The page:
further draws you into the novel, emphasizing the essential
mystery of the vastness of space. And then, of course, there is
the alien ship itself.
The writing here
is tight. The plotting is intense. The mystery is fascinating.
The stakes are high.
problems start developing.
Book of Two Parts
In many ways,
Iím struck by the fact that THE MOTE IN GODíS EYE is really
a book of two parts.
For example, the
first problem to really strike me about MOTE were the
characters. Or rather, the caricatures, which were what stood in
for actual personality among most of the book's characters. On
top of the fact that most of the characters are woodenly drawn,
many of them are also forced into situations which doesnít
make a lot of sense: A suspected traitor, for example, is not
only allowed to accompany the expedition to the alien homeworld,
but is allowed unmonitored access to the aliens. Considering
that the expedition is explicitly charged with the protection of
Imperial secrets, this is absolutely bizarre.
But, on the
other hand, there are some characters which seem capable of
leaping off the page. And despite the fact that so much of the
character development feels as if the authors are simply pushing
them around a game board (the love story, example), some of it
is painfully powerful and believable (such as the experiences of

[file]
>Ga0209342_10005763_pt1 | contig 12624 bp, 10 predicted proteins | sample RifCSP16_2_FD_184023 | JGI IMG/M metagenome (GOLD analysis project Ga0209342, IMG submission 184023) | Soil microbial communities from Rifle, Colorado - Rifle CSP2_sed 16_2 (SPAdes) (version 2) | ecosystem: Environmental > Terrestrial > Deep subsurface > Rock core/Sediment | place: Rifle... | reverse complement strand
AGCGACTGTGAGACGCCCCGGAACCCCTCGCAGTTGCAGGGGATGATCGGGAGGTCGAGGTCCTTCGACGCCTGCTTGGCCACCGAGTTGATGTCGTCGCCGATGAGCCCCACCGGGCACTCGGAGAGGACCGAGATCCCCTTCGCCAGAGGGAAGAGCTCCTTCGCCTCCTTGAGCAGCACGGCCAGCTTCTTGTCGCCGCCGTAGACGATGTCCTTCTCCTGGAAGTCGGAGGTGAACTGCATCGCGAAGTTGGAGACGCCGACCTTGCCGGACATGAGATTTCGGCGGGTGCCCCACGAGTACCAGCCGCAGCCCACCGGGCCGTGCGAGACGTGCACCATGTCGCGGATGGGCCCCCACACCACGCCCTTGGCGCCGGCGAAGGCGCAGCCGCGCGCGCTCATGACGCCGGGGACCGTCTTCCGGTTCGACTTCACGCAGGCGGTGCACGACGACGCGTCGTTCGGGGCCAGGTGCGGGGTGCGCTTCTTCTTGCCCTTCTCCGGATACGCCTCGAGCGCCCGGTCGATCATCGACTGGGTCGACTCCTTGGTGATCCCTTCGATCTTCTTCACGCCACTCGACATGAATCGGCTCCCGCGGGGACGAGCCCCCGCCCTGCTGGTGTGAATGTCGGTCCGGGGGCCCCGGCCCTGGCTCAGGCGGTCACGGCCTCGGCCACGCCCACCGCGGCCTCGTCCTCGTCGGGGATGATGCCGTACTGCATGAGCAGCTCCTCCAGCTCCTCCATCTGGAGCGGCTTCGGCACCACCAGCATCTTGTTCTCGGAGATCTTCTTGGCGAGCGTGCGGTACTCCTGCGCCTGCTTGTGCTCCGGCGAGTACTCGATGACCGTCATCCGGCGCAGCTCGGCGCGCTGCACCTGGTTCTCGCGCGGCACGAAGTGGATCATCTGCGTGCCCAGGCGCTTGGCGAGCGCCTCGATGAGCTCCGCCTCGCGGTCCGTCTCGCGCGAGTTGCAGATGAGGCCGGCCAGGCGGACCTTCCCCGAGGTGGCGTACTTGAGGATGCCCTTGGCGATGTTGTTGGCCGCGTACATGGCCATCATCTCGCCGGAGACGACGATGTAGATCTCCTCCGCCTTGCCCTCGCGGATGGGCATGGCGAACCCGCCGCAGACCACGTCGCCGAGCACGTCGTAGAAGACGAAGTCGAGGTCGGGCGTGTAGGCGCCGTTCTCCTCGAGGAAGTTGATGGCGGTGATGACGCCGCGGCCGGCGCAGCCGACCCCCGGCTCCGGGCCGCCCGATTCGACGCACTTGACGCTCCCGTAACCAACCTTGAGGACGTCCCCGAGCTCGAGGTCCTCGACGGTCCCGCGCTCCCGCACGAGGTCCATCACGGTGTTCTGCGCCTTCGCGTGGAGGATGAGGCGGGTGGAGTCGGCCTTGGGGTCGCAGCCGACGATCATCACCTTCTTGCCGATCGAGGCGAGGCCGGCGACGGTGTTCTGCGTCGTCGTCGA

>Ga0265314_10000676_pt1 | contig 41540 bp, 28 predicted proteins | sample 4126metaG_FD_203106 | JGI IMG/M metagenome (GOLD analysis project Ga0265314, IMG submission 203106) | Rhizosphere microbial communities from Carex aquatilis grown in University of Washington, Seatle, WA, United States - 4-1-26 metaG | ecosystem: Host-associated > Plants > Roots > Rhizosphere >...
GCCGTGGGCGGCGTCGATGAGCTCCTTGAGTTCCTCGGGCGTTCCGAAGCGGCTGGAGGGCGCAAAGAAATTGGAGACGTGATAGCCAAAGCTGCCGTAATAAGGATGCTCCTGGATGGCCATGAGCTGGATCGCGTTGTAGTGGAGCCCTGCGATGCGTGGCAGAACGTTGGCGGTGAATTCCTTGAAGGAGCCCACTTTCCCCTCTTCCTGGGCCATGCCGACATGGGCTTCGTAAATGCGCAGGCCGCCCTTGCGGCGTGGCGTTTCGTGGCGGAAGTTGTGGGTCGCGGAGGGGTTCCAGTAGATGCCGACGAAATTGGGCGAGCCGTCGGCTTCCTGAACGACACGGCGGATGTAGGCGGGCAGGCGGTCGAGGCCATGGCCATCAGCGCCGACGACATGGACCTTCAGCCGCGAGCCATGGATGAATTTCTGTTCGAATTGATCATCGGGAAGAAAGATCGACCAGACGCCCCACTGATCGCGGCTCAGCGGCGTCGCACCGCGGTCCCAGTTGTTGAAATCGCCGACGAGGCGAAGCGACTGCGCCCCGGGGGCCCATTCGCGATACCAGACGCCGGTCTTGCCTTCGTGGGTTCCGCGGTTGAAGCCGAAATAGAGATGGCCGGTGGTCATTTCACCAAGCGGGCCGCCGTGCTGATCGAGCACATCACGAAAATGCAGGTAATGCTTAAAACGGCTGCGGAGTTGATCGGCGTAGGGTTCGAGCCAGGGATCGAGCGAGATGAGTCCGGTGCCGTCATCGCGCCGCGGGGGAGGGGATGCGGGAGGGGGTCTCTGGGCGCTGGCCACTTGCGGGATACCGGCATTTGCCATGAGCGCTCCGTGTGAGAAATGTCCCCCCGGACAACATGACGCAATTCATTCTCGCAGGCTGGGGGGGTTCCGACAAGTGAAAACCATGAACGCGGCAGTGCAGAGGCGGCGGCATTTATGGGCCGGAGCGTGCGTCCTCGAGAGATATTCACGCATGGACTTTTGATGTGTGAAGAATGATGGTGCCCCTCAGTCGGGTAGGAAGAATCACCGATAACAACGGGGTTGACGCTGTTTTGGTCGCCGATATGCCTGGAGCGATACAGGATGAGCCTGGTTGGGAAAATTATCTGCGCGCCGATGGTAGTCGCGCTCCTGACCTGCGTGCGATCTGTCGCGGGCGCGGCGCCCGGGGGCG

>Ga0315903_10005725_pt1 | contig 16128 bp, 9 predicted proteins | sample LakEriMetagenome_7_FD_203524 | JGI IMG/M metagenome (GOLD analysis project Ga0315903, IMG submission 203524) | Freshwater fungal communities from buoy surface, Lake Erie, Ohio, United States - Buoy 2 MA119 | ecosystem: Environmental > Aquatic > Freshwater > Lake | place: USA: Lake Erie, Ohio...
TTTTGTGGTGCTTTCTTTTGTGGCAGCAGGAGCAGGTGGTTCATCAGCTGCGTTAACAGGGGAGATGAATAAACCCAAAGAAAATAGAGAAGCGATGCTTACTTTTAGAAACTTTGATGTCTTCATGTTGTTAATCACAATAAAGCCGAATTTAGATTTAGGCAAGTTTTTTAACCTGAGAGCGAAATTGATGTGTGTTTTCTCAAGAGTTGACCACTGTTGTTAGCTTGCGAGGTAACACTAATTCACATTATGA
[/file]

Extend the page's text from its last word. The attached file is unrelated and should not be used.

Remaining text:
the aforementioned traitor).
of this inconsistency are the aliens themselves. They are
frequently described as one of the best alien species in the
history of science fiction. And they areÖ for the first half
of the book. But as more details reveal themselves,
inconsistencies and logical holes begin to develop. Not enough
to rob them of their effectiveness and cleverness, but enough to
mar what would otherwise have been a flawless creation.
thought labored upon the aliens is even more sharply contrasted
against the human society depicted. On the one hand, Niven and
Pournelle specifically call attention to the vast gulf of time
which separates us from the Second Empire. (Sometimes in silly
ways. For example, by asserting that George Washington and
Alexander the Great are though of as practically contemporary by
most people in the future.) But, on the other hand, the Second
Empire they show us is really nothing more than an analog of the
20th century with a 19th century
aristocracy thrown in for flavor: Hereís New Scotland,
populated by entirely by the Scottish Ė who, after a thousand
years, still speak with a Scottish accent, wear Scottish
clothing, and are famed for their engineering skills. Over here
Arabs and Jews still wage ceaseless war upon each other (despite
the fact that the territorial pressures which led to that war